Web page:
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Based on the Netflix ISP Speed Index (Sept 2017 - Jan 2018)

Understanding nbn™ speeds

What determines the overall speed of your connection?

Many factors affect the internet speeds achievable at your premises. These include:

  • the connection technology
  • the quality of the connection to your area and premises;
  • network congestion; and
  • your in-premesis wiring, equipment and use.

The factors affecting internet speeds are described in more detail below.

Connection technology and selected speed tier

Different connection technologies can be used to connect your premises to the Exetel nbn™ network. Each technology has different theoretical maximum speeds. In addition, within each technology, multiple speed tiers may be available.

Connection technology Description
Fibre to the Premises (FTTP) Optical Fibre runs from the internet and Exetel's network direct to your premises.
Hybrid Fibre Coaxial (HFC) Optical Fibre runs from the internet and Exetel's network to a node in your street or nearby street. An existing ‘pay TV’ or coaxial cable then runs from the node to your premises.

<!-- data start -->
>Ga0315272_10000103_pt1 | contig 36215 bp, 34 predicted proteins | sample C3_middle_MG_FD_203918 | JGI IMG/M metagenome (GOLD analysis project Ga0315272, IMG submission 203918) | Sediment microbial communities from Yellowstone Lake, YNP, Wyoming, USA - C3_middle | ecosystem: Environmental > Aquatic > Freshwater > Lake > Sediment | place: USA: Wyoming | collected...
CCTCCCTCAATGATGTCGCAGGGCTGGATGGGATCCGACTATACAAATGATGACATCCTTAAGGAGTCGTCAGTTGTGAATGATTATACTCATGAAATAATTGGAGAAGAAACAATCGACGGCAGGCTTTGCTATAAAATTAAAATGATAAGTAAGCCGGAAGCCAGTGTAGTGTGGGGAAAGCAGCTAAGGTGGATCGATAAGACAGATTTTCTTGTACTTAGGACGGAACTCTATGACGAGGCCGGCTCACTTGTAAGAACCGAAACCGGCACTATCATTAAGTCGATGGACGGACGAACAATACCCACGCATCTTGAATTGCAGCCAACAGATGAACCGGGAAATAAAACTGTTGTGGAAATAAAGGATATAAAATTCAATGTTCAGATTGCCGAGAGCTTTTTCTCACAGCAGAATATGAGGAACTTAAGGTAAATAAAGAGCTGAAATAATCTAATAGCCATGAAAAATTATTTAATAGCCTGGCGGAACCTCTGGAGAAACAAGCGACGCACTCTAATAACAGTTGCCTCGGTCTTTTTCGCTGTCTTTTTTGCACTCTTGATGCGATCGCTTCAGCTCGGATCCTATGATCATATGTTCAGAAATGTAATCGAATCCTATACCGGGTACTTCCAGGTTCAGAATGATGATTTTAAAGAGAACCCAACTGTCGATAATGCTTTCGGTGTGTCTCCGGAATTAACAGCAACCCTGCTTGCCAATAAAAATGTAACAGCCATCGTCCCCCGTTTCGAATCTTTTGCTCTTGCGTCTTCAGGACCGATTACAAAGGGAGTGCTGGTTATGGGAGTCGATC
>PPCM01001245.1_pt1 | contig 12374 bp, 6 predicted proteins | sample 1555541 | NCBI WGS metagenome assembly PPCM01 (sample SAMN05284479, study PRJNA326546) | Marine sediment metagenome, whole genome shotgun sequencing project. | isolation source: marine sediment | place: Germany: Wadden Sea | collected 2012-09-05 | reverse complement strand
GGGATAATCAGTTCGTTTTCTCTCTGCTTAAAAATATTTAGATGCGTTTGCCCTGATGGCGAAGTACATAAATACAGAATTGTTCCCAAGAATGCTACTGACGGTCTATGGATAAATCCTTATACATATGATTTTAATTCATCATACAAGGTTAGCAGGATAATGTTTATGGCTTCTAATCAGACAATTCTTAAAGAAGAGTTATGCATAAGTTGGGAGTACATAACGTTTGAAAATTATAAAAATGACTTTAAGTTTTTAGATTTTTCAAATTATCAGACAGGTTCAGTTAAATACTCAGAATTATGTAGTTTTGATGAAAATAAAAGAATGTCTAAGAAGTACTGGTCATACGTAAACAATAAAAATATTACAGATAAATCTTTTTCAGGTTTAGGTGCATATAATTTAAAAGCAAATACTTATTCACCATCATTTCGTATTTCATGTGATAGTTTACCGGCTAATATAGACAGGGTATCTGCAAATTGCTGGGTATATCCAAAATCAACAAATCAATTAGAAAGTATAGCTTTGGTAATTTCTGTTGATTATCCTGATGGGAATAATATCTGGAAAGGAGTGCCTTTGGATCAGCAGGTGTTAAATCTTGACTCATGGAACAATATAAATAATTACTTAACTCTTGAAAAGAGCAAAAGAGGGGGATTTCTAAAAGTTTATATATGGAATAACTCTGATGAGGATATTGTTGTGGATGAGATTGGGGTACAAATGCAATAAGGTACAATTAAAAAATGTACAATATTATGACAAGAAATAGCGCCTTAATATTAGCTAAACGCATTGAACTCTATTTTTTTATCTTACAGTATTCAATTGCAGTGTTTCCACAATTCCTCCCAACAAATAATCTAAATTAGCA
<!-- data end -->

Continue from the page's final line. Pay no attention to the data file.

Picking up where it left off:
Fibre to the Node (FTTN) Optical Fibre runs from the internet and Exetel's network to a node in your street or nearby street. Copper wires (usually the existing phone line) runs from the node to your premises.
Fibre to the Building (FTTB) Generally used in apartment blocks or similar type of buildings. Optical Fibre runs from the internet and Exetel's network to a node in your building's communications equipment room. A copper cable runs from the node your premises.
Fixed Wireless Typically used in circumstances where the distance between premises is large. A fixed antenna on your roof receives a signal from a wireless tower.
Satellite A satellite dish is installed on your premises and receives a signal from a satellite.

Typical Evening Speeds

Typical Evening Speed is the average speed experienced by a representative group of users between the hours of 7pm and 11pm. It is not a guaranteed minimum speed and past performance is not an indication of expected future speed. The actual speed you will experience depends on many factors such as your access technology, the total demand on the network, local internet traffic, your physical line condition, the hardware and software you use, the location of your data source and the performance of WiFi within your building.

Speed Tier configured on nbn12 Speed Tier configured on nbn25 Speed Tier configured on nbn50 Speed Tier configured on nbn100